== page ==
The Inclusion Coffeehouse in Hamilton, ON, is run by people with and without intellectual disabilities. It's a place where everyone is known and loved exactly as they are.
Zoie Sheets shares her thoughts on the urgency of creating accessible faith spaces.
This document offers guidelines for planning meetings and events to ensure that all participants with visual impairments can participate fully and safely.
In this article, we offers tips and resources for providing the same information that sighted people benefit from to those with visual impairments.
Do gaps in your church's physical and spiritual hospitality need to be brought to light so that you may more effectively witness to the life and light of Christ?
Progress in creating accessible and inclusive spaces for people with disabilities can be slow. Yet, there are signs of hope. Check out this encouraging article about churches being proactive!
Church leaders (especially deacons) will find this information helpful in assisting congregation members who need home remodeling for better accessibility.
The most common symbol for accessibility features an image of someone in a wheelchair—lifeless, helpless, passive. Temporarily able-bodied people tend to look at people who have disabilities that way, seeing need without recognizing capability and giftedness. A new icon pushes that stereotype aside.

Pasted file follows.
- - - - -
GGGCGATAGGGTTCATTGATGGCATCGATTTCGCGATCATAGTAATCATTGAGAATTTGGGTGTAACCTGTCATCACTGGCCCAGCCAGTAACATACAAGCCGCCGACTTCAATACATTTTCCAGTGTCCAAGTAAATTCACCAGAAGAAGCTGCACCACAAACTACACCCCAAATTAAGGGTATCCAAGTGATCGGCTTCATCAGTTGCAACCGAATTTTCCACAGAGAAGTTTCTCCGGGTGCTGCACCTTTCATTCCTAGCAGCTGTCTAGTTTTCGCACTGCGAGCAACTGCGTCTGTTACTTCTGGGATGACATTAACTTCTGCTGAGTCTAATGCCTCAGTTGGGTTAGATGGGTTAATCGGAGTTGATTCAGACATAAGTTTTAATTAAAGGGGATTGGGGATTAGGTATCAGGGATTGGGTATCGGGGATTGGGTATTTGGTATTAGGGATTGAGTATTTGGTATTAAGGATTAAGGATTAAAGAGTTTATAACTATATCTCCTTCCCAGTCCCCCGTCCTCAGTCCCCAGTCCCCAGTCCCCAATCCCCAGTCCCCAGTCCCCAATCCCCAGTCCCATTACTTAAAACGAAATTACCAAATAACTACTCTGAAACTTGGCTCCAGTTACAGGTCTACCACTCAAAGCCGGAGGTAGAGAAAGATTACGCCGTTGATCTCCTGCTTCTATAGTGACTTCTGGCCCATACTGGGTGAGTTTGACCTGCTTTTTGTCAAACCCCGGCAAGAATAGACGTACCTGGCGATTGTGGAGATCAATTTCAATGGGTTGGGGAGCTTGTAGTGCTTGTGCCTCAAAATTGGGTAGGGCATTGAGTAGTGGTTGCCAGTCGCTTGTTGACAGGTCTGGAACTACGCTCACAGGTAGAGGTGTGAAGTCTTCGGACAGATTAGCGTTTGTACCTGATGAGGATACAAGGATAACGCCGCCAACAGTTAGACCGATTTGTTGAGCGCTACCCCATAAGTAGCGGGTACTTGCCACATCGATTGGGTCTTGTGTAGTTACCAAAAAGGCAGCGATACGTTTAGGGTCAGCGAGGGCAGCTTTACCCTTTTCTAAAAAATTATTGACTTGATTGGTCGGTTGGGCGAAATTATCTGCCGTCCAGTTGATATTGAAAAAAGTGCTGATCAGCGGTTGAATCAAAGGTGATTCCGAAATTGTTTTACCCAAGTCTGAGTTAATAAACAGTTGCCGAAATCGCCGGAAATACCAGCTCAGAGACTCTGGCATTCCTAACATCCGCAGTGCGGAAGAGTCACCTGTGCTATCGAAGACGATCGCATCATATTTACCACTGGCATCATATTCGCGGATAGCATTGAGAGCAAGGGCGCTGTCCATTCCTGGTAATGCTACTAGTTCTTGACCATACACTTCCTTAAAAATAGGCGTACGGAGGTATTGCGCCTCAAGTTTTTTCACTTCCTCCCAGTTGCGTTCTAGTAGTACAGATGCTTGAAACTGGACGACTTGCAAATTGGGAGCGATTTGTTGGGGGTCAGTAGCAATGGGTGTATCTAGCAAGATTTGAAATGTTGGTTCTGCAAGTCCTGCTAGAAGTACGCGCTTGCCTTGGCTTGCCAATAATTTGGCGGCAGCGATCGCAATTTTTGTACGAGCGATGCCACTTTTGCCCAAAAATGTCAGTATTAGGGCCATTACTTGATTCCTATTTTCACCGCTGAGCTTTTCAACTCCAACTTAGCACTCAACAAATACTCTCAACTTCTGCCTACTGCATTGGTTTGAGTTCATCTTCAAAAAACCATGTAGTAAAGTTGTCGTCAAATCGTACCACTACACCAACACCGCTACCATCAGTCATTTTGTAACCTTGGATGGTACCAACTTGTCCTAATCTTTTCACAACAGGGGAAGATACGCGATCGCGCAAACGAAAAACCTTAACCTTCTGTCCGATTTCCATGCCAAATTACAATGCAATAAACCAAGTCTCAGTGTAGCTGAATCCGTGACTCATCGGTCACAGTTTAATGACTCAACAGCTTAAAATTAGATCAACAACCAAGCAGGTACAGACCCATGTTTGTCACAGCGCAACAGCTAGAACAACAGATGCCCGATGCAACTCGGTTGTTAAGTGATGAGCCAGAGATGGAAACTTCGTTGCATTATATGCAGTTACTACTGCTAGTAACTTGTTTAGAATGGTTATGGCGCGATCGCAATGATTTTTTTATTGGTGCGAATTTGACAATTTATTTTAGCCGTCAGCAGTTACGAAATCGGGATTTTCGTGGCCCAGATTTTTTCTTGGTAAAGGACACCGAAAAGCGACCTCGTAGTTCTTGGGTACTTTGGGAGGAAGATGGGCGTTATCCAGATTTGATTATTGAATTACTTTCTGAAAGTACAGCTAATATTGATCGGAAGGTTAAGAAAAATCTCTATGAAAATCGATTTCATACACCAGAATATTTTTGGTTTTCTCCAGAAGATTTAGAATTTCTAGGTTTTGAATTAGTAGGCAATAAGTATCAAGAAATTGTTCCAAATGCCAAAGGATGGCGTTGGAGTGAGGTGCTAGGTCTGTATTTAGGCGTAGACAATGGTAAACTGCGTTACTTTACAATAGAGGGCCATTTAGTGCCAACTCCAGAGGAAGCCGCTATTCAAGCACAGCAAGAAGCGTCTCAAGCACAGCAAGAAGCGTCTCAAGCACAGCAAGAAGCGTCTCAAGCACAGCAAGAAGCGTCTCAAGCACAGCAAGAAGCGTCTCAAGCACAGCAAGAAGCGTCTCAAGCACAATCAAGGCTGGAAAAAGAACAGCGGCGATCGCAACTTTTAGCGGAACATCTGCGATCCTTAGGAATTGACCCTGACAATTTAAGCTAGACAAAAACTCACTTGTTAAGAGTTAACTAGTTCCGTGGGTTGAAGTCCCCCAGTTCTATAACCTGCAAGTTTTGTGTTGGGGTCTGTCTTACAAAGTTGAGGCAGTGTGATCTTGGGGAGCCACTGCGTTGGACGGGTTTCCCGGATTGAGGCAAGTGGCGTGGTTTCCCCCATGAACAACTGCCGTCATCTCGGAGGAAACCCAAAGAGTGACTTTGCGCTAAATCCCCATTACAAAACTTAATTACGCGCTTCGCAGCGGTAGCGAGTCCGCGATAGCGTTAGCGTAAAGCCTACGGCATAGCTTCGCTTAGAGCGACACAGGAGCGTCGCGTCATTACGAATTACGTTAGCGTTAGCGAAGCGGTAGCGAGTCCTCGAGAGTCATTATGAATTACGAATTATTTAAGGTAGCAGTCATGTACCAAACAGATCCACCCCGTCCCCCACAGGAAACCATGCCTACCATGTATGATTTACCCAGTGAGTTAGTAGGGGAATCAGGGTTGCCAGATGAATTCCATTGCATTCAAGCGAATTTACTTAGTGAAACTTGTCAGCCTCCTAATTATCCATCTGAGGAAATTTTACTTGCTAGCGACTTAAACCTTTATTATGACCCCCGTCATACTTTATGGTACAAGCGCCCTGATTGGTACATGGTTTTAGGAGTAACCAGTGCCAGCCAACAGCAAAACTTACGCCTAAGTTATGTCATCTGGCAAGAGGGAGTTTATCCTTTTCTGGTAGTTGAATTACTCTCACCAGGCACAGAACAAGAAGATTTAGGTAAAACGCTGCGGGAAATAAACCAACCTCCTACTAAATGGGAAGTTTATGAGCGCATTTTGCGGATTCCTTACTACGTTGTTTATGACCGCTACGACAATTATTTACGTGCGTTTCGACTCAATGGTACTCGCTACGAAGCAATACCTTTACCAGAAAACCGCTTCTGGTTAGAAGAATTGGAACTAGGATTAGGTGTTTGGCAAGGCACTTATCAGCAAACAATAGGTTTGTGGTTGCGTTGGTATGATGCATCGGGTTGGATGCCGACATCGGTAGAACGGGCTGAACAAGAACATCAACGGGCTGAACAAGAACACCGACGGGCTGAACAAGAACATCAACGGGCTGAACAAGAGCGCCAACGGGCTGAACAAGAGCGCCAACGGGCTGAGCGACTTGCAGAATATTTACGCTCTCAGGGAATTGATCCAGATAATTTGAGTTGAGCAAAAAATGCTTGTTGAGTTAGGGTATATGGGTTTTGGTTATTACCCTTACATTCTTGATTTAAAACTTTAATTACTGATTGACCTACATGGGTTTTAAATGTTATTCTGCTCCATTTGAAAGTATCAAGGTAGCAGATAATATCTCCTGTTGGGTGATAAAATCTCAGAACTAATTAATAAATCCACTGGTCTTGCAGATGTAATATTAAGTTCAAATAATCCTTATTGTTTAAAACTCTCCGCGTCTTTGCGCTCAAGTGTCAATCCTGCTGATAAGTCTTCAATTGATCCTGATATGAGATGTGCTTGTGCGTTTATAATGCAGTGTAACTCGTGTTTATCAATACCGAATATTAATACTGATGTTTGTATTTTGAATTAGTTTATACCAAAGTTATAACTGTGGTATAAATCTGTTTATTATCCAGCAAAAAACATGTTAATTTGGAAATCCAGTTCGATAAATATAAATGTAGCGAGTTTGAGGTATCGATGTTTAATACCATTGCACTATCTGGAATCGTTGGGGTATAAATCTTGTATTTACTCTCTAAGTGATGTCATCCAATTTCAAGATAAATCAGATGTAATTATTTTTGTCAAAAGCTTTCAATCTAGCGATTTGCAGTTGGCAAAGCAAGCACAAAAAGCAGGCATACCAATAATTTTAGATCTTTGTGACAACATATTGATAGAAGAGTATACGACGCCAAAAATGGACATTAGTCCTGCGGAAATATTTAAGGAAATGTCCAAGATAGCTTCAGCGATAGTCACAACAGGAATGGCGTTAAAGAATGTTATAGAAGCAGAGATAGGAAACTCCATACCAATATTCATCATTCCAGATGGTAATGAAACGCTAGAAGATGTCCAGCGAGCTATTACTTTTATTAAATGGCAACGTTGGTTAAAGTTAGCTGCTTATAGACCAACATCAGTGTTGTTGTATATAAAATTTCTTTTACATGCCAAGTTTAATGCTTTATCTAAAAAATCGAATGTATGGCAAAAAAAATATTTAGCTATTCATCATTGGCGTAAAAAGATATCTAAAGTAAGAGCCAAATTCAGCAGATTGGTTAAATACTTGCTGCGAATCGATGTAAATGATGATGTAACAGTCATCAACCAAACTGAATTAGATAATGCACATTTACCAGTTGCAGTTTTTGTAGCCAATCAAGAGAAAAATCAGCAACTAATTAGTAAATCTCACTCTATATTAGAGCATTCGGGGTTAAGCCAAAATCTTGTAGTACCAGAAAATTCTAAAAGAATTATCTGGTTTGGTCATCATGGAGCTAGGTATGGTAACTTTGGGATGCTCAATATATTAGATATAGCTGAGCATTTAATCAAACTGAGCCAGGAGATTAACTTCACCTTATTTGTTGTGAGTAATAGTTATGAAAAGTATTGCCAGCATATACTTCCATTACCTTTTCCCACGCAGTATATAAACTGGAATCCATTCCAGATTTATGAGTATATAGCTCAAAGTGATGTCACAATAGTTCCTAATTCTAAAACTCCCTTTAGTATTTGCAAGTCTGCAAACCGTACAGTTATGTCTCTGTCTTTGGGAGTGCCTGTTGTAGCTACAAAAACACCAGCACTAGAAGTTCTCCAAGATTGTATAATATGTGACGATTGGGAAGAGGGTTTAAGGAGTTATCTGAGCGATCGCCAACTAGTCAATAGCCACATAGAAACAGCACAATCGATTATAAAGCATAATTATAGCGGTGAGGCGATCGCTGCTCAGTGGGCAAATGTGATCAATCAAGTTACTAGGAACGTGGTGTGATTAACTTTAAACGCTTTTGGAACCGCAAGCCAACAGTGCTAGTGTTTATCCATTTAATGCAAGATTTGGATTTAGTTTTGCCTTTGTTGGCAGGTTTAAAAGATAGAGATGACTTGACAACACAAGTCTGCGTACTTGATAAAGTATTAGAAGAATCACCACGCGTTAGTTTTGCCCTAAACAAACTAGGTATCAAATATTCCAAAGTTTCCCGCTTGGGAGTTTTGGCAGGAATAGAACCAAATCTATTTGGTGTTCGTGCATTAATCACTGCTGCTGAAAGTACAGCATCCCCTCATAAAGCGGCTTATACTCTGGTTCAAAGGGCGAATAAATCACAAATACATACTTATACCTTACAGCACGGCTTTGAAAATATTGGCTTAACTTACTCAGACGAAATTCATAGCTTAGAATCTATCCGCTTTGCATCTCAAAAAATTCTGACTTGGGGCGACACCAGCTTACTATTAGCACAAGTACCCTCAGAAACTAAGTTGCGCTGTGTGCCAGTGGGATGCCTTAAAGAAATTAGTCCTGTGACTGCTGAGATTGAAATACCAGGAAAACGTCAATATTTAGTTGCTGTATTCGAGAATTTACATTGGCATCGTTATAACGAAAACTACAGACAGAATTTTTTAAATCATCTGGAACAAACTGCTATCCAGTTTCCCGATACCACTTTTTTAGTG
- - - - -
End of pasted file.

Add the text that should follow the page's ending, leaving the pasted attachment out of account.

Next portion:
Universal design assumes BOTH that people have different needs and different ways of doing the same thing AND that these different people should have equal access to public facilities. How would Universal Design look in a church setting?
With Rich Dixon's permission, I've copied an entry from his blog, Bouncing Back. In it, Rich applies an excuse analysis to physical accessibility of church buildings. The same analysis could be used to consider accessibility and inclusion in church communications, language used in worship and other settings, educational programming, youth group, small groups, outreach activities, work projects, and all other church related activities.
I visited a church recently. They worship in a beautiful, newly renovated facility. Every aspect of the facility meets code for accessibility: all on one level, pew cutouts, wide doorways, sloped surfaces, accessible parking spaces, accessible restrooms. Unfortunately, code doesn’t always square with the reality of living with a disability.
This fine article gives ideas for thinking broadly about building accessibility. Becoming an accessible church involves far more than installing a wheelchair entrance.
This Guide outlines a step-by-step process for making your place of worship accessible to people with disabilities. Although some specifics may not apply, the principles outlined in this guide are useful no matter which province (or state) you live in.